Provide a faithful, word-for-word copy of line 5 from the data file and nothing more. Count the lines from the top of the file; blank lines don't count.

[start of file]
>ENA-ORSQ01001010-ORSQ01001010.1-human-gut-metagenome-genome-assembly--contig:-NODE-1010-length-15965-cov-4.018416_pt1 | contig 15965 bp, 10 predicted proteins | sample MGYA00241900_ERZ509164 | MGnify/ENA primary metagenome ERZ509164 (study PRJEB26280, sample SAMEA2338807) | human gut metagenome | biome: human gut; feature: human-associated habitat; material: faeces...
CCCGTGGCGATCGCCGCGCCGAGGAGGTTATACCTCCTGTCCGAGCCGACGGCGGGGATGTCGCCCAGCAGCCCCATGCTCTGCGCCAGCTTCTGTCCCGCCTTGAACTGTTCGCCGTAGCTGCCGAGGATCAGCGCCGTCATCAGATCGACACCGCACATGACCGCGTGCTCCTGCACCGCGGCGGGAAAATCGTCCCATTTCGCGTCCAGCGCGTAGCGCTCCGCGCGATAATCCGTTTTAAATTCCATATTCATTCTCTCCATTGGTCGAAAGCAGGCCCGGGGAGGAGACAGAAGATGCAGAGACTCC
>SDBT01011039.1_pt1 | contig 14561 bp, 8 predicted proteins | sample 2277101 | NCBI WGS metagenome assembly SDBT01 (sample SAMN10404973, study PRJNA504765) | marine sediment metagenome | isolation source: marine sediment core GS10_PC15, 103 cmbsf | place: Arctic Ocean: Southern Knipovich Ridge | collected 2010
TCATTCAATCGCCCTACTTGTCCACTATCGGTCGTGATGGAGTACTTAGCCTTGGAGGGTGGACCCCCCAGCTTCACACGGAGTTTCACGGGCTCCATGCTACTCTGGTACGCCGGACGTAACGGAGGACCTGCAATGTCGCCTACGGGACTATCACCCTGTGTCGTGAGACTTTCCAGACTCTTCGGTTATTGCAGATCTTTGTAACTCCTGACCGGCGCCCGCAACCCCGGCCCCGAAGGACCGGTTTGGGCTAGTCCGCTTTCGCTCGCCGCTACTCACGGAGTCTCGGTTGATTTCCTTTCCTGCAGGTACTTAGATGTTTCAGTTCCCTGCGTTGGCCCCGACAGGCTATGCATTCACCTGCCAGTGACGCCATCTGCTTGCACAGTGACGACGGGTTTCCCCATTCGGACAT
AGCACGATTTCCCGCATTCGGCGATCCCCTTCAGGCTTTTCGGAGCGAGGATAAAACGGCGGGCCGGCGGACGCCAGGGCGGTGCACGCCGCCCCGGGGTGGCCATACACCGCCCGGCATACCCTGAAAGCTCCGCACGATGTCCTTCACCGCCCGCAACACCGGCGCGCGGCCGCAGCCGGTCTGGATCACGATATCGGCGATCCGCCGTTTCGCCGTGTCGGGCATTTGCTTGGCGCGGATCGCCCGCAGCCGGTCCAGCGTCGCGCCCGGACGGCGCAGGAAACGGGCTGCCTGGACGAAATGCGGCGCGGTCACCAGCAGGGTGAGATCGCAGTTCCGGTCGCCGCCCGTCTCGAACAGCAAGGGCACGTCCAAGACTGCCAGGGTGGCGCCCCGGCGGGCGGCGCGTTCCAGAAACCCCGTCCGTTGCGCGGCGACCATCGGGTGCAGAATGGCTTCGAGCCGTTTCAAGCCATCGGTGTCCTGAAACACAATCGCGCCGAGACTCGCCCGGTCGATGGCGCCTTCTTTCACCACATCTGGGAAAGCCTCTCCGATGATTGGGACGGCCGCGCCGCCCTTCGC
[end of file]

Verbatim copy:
AGCACGATTTCCCGCATTCGGCGATCCCCTTCAGGCTTTTCGGAGCGAGGATAAAACGGCGGGCCGGCGGACGCCAGGGCGGTGCACGCCGCCCCGGGGTGGCCATACACCGCCCGGCATACCCTGAAAGCTCCGCACGATGTCCTTCACCGCCCGCAACACCGGCGCGCGGCCGCAGCCGGTCTGGATCACGATATCGGCGATCCGCCGTTTCGCCGTGTCGGGCATTTGCTTGGCGCGGATCGCCCGCAGCCGGTCCAGCGTCGCGCCCGGACGGCGCAGGAAACGGGCTGCCTGGACGAAATGCGGCGCGGTCACCAGCAGGGTGAGATCGCAGTTCCGGTCGCCGCCCGTCTCGAACAGCAAGGGCACGTCCAAGACTGCCAGGGTGGCGCCCCGGCGGGCGGCGCGTTCCAGAAACCCCGTCCGTTGCGCGGCGACCATCGGGTGCAGAATGGCTTCGAGCCGTTTCAAGCCATCGGTGTCCTGAAACACAATCGCGCCGAGACTCGCCCGGTCGATGGCGCCTTCTTTCACCACATCTGGGAAAGCCTCTCCGATGATTGGGACGGCCGCGCCGCCCTTCGC